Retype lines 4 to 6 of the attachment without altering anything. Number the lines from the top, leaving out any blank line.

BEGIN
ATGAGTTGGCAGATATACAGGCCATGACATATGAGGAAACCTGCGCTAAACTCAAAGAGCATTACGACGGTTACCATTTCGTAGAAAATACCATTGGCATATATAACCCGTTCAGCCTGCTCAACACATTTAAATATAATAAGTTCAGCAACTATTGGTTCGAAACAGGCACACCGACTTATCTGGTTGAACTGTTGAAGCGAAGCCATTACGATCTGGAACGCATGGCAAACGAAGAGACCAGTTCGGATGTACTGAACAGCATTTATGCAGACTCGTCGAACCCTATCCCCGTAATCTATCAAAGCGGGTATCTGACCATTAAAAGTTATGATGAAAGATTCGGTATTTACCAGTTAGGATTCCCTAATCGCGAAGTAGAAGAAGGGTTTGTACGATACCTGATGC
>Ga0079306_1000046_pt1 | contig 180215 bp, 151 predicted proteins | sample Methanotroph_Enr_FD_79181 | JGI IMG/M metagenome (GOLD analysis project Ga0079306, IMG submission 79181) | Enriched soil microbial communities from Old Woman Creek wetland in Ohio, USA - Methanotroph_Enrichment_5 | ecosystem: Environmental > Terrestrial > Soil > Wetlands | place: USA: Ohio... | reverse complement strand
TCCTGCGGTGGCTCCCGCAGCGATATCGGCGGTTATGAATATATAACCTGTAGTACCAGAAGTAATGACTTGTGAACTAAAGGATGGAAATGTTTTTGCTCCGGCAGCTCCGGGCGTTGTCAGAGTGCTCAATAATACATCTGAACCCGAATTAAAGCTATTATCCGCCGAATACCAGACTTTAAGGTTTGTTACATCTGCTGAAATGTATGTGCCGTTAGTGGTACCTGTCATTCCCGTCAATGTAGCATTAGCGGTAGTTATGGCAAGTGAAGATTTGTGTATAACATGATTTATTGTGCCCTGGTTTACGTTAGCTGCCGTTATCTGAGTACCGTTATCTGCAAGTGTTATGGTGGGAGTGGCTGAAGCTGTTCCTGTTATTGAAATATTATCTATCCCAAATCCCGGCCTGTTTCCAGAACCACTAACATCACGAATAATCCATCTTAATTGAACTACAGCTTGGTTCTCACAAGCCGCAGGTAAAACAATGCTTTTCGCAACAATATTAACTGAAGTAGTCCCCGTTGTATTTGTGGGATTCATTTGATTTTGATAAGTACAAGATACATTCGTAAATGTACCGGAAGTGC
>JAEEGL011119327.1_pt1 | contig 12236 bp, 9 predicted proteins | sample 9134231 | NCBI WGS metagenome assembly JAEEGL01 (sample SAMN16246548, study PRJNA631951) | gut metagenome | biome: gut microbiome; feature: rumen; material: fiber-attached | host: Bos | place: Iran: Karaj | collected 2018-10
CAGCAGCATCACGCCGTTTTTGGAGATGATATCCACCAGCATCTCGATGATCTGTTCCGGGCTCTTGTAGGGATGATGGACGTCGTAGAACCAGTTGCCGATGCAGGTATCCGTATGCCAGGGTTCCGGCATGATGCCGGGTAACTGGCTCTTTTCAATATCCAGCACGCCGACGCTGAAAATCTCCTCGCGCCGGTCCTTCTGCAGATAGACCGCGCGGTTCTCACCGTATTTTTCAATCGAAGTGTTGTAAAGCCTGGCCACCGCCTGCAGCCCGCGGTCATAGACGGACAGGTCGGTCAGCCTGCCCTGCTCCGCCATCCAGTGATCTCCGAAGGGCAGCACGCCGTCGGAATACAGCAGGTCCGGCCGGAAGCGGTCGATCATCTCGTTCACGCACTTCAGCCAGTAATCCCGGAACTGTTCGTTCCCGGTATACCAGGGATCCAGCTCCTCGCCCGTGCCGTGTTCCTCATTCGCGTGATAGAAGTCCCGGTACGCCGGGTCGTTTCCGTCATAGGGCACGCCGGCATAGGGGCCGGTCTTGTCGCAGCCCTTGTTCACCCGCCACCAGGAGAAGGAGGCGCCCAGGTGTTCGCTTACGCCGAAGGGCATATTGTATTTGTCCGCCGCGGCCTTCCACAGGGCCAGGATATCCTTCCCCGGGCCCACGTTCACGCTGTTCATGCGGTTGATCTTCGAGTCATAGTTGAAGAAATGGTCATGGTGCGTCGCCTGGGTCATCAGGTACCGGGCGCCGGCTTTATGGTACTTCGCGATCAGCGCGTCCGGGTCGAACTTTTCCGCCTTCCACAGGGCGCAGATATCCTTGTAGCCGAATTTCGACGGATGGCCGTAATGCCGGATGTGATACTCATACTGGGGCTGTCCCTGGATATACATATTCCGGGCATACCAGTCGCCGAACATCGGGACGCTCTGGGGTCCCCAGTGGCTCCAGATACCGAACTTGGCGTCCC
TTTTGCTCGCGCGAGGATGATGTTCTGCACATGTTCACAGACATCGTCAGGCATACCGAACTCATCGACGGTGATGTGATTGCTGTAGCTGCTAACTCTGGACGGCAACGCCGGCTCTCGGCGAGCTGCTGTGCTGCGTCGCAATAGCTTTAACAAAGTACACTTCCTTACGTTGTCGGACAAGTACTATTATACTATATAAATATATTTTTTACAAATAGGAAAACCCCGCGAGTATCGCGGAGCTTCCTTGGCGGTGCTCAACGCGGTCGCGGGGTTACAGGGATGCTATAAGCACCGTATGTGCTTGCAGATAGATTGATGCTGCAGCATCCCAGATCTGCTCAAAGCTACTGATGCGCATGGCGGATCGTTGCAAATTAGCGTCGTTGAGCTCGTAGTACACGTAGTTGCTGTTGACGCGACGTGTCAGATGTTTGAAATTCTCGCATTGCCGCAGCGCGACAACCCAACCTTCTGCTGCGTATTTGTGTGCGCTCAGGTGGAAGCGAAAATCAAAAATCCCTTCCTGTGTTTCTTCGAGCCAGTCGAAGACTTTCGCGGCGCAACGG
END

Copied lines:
>JAEEGL011119327.1_pt1 | contig 12236 bp, 9 predicted proteins | sample 9134231 | NCBI WGS metagenome assembly JAEEGL01 (sample SAMN16246548, study PRJNA631951) | gut metagenome | biome: gut microbiome; feature: rumen; material: fiber-attached | host: Bos | place: Iran: Karaj | collected 2018-10
CAGCAGCATCACGCCGTTTTTGGAGATGATATCCACCAGCATCTCGATGATCTGTTCCGGGCTCTTGTAGGGATGATGGACGTCGTAGAACCAGTTGCCGATGCAGGTATCCGTATGCCAGGGTTCCGGCATGATGCCGGGTAACTGGCTCTTTTCAATATCCAGCACGCCGACGCTGAAAATCTCCTCGCGCCGGTCCTTCTGCAGATAGACCGCGCGGTTCTCACCGTATTTTTCAATCGAAGTGTTGTAAAGCCTGGCCACCGCCTGCAGCCCGCGGTCATAGACGGACAGGTCGGTCAGCCTGCCCTGCTCCGCCATCCAGTGATCTCCGAAGGGCAGCACGCCGTCGGAATACAGCAGGTCCGGCCGGAAGCGGTCGATCATCTCGTTCACGCACTTCAGCCAGTAATCCCGGAACTGTTCGTTCCCGGTATACCAGGGATCCAGCTCCTCGCCCGTGCCGTGTTCCTCATTCGCGTGATAGAAGTCCCGGTACGCCGGGTCGTTTCCGTCATAGGGCACGCCGGCATAGGGGCCGGTCTTGTCGCAGCCCTTGTTCACCCGCCACCAGGAGAAGGAGGCGCCCAGGTGTTCGCTTACGCCGAAGGGCATATTGTATTTGTCCGCCGCGGCCTTCCACAGGGCCAGGATATCCTTCCCCGGGCCCACGTTCACGCTGTTCATGCGGTTGATCTTCGAGTCATAGTTGAAGAAATGGTCATGGTGCGTCGCCTGGGTCATCAGGTACCGGGCGCCGGCTTTATGGTACTTCGCGATCAGCGCGTCCGGGTCGAACTTTTCCGCCTTCCACAGGGCGCAGATATCCTTGTAGCCGAATTTCGACGGATGGCCGTAATGCCGGATGTGATACTCATACTGGGGCTGTCCCTGGATATACATATTCCGGGCATACCAGTCGCCGAACATCGGGACGCTCTGGGGTCCCCAGTGGCTCCAGATACCGAACTTGGCGTCCC
TTTTGCTCGCGCGAGGATGATGTTCTGCACATGTTCACAGACATCGTCAGGCATACCGAACTCATCGACGGTGATGTGATTGCTGTAGCTGCTAACTCTGGACGGCAACGCCGGCTCTCGGCGAGCTGCTGTGCTGCGTCGCAATAGCTTTAACAAAGTACACTTCCTTACGTTGTCGGACAAGTACTATTATACTATATAAATATATTTTTTACAAATAGGAAAACCCCGCGAGTATCGCGGAGCTTCCTTGGCGGTGCTCAACGCGGTCGCGGGGTTACAGGGATGCTATAAGCACCGTATGTGCTTGCAGATAGATTGATGCTGCAGCATCCCAGATCTGCTCAAAGCTACTGATGCGCATGGCGGATCGTTGCAAATTAGCGTCGTTGAGCTCGTAGTACACGTAGTTGCTGTTGACGCGACGTGTCAGATGTTTGAAATTCTCGCATTGCCGCAGCGCGACAACCCAACCTTCTGCTGCGTATTTGTGTGCGCTCAGGTGGAAGCGAAAATCAAAAATCCCTTCCTGTGTTTCTTCGAGCCAGTCGAAGACTTTCGCGGCGCAACGG